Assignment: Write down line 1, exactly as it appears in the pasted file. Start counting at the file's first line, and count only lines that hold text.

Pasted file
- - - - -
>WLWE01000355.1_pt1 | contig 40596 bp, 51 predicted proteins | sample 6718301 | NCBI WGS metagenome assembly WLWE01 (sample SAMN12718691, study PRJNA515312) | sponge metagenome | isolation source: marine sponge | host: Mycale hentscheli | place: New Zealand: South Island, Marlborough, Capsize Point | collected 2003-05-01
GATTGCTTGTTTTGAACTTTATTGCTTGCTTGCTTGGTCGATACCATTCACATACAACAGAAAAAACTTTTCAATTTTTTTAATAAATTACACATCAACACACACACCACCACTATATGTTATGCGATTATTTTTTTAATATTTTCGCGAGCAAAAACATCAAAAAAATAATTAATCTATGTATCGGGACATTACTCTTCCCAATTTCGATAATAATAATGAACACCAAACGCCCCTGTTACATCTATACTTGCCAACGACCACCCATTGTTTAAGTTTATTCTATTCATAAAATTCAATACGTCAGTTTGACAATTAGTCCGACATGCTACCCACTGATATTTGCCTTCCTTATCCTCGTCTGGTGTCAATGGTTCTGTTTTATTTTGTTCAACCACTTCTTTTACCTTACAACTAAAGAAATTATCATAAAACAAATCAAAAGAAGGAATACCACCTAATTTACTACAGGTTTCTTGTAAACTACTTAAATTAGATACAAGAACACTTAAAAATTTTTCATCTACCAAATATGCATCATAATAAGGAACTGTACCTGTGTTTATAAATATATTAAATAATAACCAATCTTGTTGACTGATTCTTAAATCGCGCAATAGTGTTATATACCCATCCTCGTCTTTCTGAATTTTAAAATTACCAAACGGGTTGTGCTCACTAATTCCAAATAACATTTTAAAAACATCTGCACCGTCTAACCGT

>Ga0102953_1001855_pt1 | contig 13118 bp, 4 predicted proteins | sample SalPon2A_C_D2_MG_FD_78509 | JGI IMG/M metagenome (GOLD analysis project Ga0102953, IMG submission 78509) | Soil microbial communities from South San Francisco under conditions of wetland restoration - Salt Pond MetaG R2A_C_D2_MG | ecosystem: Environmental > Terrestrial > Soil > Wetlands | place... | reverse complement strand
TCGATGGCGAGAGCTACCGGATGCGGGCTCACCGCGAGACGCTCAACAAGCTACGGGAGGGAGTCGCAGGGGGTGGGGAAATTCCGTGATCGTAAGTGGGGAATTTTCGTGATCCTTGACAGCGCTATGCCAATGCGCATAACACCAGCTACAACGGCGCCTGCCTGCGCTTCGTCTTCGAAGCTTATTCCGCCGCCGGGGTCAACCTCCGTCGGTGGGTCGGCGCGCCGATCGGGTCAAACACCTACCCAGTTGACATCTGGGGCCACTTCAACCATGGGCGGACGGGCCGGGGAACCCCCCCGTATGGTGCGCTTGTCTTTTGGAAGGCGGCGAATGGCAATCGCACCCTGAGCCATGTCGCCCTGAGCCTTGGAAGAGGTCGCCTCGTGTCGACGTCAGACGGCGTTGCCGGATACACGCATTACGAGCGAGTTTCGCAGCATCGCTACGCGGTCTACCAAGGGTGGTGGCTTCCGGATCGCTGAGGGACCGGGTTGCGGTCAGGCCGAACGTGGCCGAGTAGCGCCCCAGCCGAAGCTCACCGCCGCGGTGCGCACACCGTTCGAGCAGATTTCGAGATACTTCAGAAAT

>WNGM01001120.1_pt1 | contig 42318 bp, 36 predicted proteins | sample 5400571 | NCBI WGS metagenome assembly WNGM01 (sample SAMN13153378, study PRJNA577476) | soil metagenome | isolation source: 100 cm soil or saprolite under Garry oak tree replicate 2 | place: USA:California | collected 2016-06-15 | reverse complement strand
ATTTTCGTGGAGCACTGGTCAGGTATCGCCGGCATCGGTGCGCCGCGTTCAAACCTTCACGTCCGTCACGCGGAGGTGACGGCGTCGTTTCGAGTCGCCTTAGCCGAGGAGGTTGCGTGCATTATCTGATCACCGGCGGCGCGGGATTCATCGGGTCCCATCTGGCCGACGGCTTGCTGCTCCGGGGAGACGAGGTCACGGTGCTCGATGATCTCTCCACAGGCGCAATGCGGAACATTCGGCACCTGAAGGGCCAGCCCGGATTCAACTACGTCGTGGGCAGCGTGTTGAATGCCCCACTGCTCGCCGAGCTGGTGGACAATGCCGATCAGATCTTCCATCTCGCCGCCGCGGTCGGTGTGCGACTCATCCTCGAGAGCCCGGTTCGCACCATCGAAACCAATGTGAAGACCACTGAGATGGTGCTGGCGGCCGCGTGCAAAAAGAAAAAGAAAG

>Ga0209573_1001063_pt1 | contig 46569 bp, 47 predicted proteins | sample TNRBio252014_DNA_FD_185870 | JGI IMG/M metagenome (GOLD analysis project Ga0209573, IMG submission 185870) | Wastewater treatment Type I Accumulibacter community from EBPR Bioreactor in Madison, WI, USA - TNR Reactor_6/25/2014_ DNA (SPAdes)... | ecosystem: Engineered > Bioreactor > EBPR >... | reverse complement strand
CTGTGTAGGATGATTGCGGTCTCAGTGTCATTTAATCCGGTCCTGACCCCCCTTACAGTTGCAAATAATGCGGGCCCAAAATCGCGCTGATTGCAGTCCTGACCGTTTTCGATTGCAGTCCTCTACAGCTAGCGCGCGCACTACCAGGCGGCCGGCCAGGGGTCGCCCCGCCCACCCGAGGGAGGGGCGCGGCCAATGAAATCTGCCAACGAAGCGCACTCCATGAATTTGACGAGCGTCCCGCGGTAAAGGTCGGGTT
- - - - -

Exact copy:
>WLWE01000355.1_pt1 | contig 40596 bp, 51 predicted proteins | sample 6718301 | NCBI WGS metagenome assembly WLWE01 (sample SAMN12718691, study PRJNA515312) | sponge metagenome | isolation source: marine sponge | host: Mycale hentscheli | place: New Zealand: South Island, Marlborough, Capsize Point | collected 2003-05-01